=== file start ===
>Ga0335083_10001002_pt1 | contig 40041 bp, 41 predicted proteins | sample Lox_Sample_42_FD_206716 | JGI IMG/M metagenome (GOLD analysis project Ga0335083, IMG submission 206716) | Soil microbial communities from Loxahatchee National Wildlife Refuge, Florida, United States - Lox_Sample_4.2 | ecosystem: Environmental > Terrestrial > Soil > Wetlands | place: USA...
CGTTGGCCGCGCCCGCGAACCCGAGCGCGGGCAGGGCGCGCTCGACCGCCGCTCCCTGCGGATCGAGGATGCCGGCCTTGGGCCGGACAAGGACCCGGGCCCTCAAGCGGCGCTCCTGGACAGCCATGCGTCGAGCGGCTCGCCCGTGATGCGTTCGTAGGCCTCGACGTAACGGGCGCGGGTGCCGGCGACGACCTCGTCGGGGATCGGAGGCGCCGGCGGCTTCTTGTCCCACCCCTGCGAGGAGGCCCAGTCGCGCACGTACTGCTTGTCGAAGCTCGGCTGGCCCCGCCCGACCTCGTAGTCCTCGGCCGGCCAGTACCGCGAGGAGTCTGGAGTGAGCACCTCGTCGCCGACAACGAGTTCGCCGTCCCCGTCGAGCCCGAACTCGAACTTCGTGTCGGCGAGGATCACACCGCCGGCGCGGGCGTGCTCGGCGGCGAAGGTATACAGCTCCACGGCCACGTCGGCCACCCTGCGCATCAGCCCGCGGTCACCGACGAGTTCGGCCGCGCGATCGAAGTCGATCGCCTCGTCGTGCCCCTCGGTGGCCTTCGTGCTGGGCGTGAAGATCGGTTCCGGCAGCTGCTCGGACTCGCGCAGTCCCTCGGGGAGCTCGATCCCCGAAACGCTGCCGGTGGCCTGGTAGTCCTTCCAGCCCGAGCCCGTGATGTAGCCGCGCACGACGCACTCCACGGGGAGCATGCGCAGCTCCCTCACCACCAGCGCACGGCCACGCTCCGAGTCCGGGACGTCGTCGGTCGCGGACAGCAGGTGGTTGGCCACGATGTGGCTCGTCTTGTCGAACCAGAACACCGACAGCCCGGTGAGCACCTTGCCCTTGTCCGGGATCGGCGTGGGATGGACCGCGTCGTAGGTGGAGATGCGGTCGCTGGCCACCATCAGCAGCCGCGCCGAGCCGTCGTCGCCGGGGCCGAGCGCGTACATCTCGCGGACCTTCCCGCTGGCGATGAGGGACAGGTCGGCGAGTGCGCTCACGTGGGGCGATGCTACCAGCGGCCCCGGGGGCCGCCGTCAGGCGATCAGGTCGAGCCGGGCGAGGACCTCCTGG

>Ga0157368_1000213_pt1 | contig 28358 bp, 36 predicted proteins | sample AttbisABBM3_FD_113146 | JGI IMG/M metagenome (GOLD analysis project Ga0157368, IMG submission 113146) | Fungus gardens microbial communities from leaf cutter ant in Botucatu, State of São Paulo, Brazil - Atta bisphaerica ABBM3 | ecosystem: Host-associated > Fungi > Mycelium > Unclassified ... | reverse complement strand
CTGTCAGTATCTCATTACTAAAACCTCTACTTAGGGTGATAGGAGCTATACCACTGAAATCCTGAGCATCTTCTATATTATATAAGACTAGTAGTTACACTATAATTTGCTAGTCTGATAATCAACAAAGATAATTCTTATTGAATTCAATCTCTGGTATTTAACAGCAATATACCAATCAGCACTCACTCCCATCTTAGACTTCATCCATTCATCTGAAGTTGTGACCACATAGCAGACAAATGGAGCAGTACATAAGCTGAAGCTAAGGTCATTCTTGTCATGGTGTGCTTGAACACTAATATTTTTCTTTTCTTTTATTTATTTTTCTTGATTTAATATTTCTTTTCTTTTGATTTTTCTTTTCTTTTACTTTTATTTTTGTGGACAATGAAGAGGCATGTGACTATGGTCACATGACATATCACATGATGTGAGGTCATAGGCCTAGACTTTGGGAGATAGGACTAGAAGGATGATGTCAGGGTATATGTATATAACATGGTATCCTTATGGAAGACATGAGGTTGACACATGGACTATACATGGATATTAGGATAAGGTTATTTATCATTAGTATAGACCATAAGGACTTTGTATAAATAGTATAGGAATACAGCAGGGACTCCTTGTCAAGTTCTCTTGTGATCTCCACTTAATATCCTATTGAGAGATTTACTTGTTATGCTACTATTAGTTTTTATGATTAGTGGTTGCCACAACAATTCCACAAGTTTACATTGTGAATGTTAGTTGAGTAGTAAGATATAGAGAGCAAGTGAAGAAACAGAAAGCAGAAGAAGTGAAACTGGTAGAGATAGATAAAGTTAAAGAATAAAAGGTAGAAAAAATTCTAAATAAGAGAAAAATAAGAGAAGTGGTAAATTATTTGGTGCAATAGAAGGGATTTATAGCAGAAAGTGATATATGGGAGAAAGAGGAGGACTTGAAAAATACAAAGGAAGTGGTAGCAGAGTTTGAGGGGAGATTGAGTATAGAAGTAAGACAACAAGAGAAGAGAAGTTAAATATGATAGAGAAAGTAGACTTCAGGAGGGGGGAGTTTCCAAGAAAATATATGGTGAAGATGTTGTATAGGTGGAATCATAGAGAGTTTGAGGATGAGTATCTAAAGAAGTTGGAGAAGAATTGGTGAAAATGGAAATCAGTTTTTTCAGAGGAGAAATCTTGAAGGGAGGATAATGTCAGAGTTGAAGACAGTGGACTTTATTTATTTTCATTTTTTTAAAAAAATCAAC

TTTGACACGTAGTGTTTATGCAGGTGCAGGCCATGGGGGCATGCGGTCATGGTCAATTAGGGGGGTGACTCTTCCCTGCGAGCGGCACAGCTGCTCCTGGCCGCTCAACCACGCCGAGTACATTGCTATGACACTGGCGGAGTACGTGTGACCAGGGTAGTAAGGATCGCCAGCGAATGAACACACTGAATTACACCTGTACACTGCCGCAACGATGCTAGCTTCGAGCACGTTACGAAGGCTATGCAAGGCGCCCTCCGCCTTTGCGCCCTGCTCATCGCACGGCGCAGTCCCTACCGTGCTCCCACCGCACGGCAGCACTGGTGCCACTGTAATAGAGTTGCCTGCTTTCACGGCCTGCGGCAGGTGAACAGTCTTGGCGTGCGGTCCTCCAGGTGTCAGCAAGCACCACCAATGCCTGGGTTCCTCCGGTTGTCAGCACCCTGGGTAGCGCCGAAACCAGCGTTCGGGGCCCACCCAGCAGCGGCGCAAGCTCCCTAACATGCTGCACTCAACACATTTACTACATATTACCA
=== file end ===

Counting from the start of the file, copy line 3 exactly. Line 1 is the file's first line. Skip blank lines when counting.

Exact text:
>Ga0157368_1000213_pt1 | contig 28358 bp, 36 predicted proteins | sample AttbisABBM3_FD_113146 | JGI IMG/M metagenome (GOLD analysis project Ga0157368, IMG submission 113146) | Fungus gardens microbial communities from leaf cutter ant in Botucatu, State of São Paulo, Brazil - Atta bisphaerica ABBM3 | ecosystem: Host-associated > Fungi > Mycelium > Unclassified ... | reverse complement strand